John Hagel offers an explanation: “an emerging network-centric platform to support distributed, collaborative and cumulative creation by its users.” His post elaborates on each of the words.
Dion Hinchcliffe writes:
1) Using the entire Internet as your API for new applications. The leverage and reuse possibilities are probably boundless.
2) Permalink requirements make your Web 2.0 applications stable, even when they’re based on a dozen underlying services all over the Web.
3) Trust becomes a critical service in the Web 2.0 platform (which is the entire Web). Leveraging Wikipedia entries, Google PageRanks, Amazon Reviews, del.icio.us bookmark counts, and many others makes collective trust a measurable, quantifiable, and so vitally, a reusable service in the Web 2.0 stack.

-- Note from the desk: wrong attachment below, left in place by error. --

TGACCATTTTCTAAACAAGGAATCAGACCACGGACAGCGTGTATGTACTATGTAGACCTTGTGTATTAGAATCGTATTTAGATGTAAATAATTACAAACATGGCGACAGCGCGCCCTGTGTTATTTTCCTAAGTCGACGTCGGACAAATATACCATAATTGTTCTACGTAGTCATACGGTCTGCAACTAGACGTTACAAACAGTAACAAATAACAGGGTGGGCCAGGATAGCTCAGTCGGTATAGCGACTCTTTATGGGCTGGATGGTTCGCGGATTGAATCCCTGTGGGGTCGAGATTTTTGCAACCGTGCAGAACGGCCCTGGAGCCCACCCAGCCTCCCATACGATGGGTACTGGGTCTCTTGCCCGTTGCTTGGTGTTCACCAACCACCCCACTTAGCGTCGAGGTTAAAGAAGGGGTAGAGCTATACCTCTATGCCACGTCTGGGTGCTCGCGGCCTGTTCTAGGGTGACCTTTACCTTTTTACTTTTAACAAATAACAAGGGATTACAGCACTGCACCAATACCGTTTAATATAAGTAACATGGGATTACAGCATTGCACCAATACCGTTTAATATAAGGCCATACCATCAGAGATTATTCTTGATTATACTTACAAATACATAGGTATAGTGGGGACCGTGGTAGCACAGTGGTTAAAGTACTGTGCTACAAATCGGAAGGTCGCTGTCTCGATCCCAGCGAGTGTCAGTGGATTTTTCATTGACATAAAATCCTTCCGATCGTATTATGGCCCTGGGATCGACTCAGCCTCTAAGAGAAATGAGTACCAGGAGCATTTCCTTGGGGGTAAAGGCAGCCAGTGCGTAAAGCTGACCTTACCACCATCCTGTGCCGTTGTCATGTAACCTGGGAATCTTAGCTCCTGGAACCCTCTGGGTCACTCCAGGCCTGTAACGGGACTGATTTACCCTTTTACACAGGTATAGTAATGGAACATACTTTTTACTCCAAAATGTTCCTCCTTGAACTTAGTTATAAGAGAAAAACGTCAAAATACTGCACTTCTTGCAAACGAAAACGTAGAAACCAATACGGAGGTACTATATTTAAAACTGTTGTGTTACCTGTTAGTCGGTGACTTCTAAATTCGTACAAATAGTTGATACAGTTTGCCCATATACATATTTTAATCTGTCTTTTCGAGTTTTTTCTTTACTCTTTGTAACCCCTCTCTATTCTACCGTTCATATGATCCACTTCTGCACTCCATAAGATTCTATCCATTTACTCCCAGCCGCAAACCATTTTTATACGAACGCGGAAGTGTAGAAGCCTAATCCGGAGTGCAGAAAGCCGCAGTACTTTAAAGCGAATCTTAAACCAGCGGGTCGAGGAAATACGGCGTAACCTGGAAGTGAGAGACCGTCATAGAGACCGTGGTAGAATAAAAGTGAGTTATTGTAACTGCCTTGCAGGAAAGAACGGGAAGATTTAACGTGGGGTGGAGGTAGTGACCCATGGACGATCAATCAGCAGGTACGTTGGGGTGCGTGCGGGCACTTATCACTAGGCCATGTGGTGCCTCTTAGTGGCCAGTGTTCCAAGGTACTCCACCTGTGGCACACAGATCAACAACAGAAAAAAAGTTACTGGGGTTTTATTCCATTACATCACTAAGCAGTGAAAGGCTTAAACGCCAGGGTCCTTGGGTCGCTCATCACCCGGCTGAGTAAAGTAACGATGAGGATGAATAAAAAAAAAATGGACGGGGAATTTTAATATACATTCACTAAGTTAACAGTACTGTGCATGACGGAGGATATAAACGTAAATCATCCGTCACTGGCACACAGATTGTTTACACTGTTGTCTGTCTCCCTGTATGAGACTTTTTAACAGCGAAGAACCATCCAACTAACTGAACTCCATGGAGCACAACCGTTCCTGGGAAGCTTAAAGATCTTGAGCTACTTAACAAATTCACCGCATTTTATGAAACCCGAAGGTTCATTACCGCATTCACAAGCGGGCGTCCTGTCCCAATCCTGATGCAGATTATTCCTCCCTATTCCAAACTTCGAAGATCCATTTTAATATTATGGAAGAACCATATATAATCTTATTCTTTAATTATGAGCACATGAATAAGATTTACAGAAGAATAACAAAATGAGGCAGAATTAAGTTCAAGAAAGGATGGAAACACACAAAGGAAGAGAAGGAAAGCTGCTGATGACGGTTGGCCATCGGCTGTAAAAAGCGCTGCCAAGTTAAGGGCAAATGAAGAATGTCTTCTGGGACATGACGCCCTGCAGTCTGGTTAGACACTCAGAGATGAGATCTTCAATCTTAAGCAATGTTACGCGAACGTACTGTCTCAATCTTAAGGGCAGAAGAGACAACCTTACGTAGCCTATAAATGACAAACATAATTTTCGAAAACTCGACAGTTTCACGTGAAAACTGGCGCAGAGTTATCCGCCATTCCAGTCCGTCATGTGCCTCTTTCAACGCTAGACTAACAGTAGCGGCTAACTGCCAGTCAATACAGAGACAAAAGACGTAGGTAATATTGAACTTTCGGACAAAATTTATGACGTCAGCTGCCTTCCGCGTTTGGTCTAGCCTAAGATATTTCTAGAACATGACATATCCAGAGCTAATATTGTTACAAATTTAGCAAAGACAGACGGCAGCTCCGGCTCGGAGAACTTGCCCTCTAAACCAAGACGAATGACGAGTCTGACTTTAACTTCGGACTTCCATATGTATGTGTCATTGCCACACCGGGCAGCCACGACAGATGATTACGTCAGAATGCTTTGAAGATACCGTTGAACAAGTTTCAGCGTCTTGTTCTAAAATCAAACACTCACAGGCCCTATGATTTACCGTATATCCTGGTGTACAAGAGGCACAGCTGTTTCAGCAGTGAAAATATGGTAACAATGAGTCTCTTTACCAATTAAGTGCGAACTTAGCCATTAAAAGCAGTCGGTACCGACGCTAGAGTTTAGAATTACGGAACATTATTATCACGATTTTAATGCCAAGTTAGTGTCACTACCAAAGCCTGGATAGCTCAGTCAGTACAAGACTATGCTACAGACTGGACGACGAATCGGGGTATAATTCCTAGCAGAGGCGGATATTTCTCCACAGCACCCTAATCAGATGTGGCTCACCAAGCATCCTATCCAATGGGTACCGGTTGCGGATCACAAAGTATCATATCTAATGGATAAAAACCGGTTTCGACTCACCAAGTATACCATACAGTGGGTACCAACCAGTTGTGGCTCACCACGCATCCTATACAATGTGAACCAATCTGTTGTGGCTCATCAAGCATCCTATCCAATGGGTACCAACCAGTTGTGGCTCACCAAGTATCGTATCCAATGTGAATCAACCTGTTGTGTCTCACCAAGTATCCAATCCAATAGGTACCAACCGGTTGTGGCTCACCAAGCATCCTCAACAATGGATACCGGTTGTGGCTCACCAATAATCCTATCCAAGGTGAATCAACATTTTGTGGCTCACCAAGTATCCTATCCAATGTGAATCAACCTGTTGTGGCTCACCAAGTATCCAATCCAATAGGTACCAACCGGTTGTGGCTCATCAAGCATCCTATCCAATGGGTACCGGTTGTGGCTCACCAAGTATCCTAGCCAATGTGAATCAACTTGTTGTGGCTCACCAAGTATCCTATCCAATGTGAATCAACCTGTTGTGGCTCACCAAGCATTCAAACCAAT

4) Remixing data with high quality Web 2.0-friendly sources yields new possibilities and value. This is one of the bigger concepts that would help many organizations leverage Web 2.0 the most. When they ask: Why care about Web 2.0? Tell them: You may only be realizing a fraction of your potential. Read the Wikipedia entry article link above to see how remixing information can quickly add vast value to your IT infrastructure.